The Life of a BYU Mint Brownie

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It’s springtime on campus again, which means the flowers are in bloom, the snow is finally melting off the mountains and thousands of women are gathering to be inspired and receive instruction at Women’s Conference.

For BYU Dining Services, their interpretation of the theme, “And They Were Armed with Righteousness and with the Power of God in Great Glory,” means it is time to bake hundreds of pounds of mint brownies, an integral part of the Women’s Conference experience.

“There is a lot of tradition with the mint brownies,” said Sugar n’ Spice employee Marie Braginton.

For the brownie, the moment of satisfaction comes when it is passed over the counter or when it is revealed to new surroundings as the box lid squeaks open in the final phase of a journey across BYU campus.

The journey begins north of University Parkway at Central Receiving where stacks of dry goods are assembled atop pallets in the warehouse. From this warehouse, the bags of sugar, cocoa and flour await their transfer over to the kitchens in the Culinary Support Center.

From there, it’s a quick drive for the ingredients to the Culinary Support Center, home of Executive Pastry Chef Fernanda Dutra and her crew of cooks.

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This kitchen is where the brownies are born
Wrapped in white chef coats and surrounded by state-of-the-art equipment, these chefs are responsible for the thousands of brownies that will be delivered to campus for Women’s Conference.

The demand for the brownies requires advanced preparation at every level of Dining Services, from pre-ordering extra supplies to scheduling extra shifts.

“We base each year’s production off of last years’ numbers, but we are always a little bit short it seems,” Dutra said.

While the official recipe is confidential, Dudra was willing to share the amount of dry goods required to make enough brownies.

“We’ll use around 300 pounds of cocoa, 500 pounds of flour, and 970 pounds of sugar this week,” Dudra said. “We’re making a lot of batter.”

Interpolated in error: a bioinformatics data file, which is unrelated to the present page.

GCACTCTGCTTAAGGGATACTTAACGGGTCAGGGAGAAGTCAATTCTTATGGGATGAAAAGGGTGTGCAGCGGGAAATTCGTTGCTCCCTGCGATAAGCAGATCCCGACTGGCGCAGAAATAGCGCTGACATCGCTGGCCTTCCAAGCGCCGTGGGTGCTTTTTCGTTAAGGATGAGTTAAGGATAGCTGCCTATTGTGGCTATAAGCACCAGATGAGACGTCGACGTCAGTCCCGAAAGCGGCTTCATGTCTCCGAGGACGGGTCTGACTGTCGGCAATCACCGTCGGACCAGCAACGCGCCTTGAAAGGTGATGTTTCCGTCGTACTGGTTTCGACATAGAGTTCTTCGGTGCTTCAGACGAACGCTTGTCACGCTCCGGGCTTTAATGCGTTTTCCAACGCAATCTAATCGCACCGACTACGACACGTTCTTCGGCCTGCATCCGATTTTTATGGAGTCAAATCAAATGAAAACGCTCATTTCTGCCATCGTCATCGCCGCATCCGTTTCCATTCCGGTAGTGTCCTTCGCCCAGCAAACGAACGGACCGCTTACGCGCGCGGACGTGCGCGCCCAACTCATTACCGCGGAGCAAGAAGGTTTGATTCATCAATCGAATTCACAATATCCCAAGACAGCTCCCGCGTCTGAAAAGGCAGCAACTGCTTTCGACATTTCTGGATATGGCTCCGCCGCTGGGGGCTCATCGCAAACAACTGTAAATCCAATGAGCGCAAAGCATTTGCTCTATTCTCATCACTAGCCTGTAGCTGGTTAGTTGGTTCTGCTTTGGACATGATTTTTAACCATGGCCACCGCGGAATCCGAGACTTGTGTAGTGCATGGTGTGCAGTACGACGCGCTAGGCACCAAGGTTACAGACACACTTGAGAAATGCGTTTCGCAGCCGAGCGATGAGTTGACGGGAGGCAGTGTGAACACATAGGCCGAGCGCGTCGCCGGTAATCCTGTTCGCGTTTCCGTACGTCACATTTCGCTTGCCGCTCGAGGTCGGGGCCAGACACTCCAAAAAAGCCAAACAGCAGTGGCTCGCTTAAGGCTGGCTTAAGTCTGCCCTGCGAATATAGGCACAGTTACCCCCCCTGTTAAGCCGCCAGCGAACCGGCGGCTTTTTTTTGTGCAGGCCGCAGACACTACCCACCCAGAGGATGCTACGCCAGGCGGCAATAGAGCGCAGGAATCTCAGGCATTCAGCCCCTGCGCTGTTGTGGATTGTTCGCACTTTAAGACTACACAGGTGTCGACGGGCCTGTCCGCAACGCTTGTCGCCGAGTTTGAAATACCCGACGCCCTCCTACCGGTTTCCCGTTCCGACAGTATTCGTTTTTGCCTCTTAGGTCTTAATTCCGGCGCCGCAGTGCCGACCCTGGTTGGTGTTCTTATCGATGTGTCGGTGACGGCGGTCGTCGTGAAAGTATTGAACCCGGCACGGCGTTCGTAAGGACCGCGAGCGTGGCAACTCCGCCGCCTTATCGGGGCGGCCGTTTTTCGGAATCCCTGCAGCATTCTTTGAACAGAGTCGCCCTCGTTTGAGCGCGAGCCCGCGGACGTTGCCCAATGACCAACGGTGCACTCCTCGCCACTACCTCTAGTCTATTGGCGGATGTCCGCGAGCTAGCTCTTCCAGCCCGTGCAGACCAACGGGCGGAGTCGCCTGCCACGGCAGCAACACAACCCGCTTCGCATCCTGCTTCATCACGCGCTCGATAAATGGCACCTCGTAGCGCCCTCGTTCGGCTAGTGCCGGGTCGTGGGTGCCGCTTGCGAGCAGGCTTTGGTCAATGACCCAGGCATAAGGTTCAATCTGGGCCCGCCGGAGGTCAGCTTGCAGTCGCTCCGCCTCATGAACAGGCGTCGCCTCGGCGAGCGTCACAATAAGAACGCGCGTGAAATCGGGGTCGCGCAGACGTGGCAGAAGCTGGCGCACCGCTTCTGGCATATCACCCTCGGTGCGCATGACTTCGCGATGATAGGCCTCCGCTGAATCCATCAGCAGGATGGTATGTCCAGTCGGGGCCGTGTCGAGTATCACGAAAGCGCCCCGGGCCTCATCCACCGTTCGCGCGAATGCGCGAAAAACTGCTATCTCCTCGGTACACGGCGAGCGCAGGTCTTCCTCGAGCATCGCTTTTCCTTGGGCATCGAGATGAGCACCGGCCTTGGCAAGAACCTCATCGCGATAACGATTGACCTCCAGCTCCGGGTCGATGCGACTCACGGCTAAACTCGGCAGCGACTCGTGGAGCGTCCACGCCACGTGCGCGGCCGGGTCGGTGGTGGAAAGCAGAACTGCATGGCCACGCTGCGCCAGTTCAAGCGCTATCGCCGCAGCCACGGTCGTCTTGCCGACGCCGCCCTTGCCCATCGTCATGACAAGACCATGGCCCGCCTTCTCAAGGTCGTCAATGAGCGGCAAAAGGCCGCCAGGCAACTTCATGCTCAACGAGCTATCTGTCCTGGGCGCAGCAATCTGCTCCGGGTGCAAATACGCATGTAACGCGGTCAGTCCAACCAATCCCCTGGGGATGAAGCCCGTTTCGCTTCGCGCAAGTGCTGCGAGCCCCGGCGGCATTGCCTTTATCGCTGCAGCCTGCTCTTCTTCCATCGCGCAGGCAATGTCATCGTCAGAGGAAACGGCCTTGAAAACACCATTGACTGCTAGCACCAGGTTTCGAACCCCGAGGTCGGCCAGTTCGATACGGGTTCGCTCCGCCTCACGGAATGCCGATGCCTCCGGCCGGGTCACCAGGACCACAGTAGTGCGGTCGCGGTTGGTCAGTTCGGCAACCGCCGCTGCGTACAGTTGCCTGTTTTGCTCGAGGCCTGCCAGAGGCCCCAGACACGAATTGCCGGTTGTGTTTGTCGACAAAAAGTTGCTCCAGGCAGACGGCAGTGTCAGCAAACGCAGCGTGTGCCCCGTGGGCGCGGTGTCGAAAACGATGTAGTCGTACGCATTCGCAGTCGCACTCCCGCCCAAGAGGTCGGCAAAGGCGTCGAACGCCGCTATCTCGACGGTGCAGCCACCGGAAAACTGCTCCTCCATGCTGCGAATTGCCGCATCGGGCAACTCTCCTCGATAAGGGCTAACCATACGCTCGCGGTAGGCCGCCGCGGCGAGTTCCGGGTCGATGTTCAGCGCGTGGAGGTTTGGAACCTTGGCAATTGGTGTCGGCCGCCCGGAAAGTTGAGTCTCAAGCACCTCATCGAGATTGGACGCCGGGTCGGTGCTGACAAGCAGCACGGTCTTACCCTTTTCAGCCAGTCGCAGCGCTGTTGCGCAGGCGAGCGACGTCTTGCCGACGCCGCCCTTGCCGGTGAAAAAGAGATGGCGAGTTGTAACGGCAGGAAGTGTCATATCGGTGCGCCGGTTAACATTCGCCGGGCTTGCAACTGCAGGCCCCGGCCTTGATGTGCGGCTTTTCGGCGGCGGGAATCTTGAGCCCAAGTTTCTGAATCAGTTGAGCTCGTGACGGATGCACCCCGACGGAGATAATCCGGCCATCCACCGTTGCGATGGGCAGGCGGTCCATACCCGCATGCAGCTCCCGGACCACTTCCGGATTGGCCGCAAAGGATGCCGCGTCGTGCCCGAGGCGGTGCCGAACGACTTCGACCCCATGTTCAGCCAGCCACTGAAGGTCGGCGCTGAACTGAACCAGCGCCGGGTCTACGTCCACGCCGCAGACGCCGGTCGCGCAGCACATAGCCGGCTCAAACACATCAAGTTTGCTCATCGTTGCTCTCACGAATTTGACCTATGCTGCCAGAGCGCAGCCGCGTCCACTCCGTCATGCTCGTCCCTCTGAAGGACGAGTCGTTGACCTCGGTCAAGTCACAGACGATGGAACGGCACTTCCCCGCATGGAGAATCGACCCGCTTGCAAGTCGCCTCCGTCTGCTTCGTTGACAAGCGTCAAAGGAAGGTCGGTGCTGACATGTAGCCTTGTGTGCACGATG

The kitchen is armed with an 180 quart mixing bowl, and a full batch of brownies uses every pint. Each batch of brownie batter produces enough dough for 30 sheets, with a 40 individual brownies capacity per sheet.

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This mixing bowl holds enough brownie batter for 30 sheets of brownies
“We freeze them so they are as good as fresh,” Dudra said. “There’s no way we could make enough brownies the day-of, but freezing them keeps the brownies at peak condition before we deliver them.”

Once conference begins, the brownies are trundled onto trucks and shipped down to campus, where students get ready to deliver a piece of tradition to their welcoming and waiting audience.

“We’re pretty busy throughout the day, and we get rushes during meals,” Braginton said. “We’re even open on Saturday so people can get a last-minute brownie before going home.”

Braginton will be working her sixth Women’s Conference this spring, and she has enjoyed the experience.

“Selling them makes people happy,” she said. “They’ve been in classes all day, waiting in line, and when you hand them that brownie, you can just see them get so excited. The women just really like how they taste, and they always ask for the recipe.”

So whether your piece of BYU tradition comes in a box, shrink-wrapped or is going to be carried home for family, take time to appreciate the significance of the BYU brownie. They really are as good as they look.

 

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Saige Stratford of Portland, Ore., and Kaylee Jensen, of Nashville, Tenn., enjoying a piece of BYU tradition

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